A 64-year-old Southwest Airlines pilot has retired after nearly 37 years with the airline, and his celebration above is sincerely moving. When he started at age 25, Louis Freeman was Southwest’s first Black pilot, though he didn’t know it at the time. He later became the first Black chief pilot at any major U.S. airline, paving the way for pilots of color in an industry where minorities are scarce. “It never occurred to me, but when I got here I was the only pilot of color ― it didn’t take long to figure out,” he told the Associated Press. “I put a whole lot of pressure on myself because I had to get it right. I had to be perfect because I wanted them to hire more of us.” Freeman is clearly beloved at the airline, where he mentored plenty of younger pilots. Five of them turned up at the gate for Freeman’s recent final flight from Dallas to Chicago.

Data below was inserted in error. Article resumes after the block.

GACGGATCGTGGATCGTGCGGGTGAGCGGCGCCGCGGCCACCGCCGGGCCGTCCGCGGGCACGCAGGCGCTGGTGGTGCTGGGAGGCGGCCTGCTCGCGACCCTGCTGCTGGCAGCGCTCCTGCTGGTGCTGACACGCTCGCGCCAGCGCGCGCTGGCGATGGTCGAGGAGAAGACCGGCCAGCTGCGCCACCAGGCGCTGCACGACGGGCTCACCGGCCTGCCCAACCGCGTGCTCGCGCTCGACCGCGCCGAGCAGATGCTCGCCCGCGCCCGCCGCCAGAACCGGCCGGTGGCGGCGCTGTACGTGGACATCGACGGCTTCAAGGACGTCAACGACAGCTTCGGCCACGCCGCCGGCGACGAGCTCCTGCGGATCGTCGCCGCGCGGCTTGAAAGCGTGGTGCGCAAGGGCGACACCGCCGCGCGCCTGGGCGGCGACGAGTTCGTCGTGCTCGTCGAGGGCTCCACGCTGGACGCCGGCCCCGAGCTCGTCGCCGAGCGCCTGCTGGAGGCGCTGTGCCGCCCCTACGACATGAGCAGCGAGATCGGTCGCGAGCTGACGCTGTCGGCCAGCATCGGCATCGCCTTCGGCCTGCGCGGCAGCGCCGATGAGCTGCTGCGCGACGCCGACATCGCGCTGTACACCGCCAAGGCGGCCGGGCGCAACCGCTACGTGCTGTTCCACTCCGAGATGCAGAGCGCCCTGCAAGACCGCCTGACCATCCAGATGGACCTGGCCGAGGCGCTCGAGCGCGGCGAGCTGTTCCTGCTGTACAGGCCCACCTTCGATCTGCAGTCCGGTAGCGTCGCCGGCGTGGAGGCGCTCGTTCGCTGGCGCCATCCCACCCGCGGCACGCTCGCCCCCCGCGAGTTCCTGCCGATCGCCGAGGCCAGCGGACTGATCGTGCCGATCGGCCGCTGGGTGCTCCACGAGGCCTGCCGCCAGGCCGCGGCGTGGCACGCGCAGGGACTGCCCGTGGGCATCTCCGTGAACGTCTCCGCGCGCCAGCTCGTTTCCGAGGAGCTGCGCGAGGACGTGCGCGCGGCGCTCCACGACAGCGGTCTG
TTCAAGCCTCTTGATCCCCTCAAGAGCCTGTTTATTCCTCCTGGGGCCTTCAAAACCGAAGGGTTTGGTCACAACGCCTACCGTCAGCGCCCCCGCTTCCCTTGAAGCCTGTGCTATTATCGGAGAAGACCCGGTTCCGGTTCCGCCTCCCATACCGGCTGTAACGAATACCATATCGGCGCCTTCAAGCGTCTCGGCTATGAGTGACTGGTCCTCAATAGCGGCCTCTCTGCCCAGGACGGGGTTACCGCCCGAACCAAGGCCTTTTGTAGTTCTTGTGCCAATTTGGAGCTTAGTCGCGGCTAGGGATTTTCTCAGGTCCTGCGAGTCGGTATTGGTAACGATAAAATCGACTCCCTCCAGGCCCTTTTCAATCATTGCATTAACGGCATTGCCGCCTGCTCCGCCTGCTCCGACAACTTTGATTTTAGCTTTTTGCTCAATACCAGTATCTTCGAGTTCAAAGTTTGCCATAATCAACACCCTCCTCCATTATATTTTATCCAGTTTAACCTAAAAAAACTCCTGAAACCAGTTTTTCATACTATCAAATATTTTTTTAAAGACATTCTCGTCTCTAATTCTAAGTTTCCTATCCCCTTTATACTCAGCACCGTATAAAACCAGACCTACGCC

“I strive to mentor all pilots… I let it be known I am just a phone call away, any day and any hour,” Freeman told HuffPost. “I love to talk, and I love to help others problem solve… Some of the young pilots presented me a poster calling me ‘the Godfather.’” For his last trip, Freeman flew a plane full of friends along with his wife and son and Champagne for his passengers. The former Air Force pilot landed to a water cannon salute. He said he hopes his career inspires others.
“I want people to know their dream is possible,” Freeman said. “If you dream it and if you really want it, you can make it yours. Sure, it will take work, dedication, focus, determination and knowledge, but you can do it.”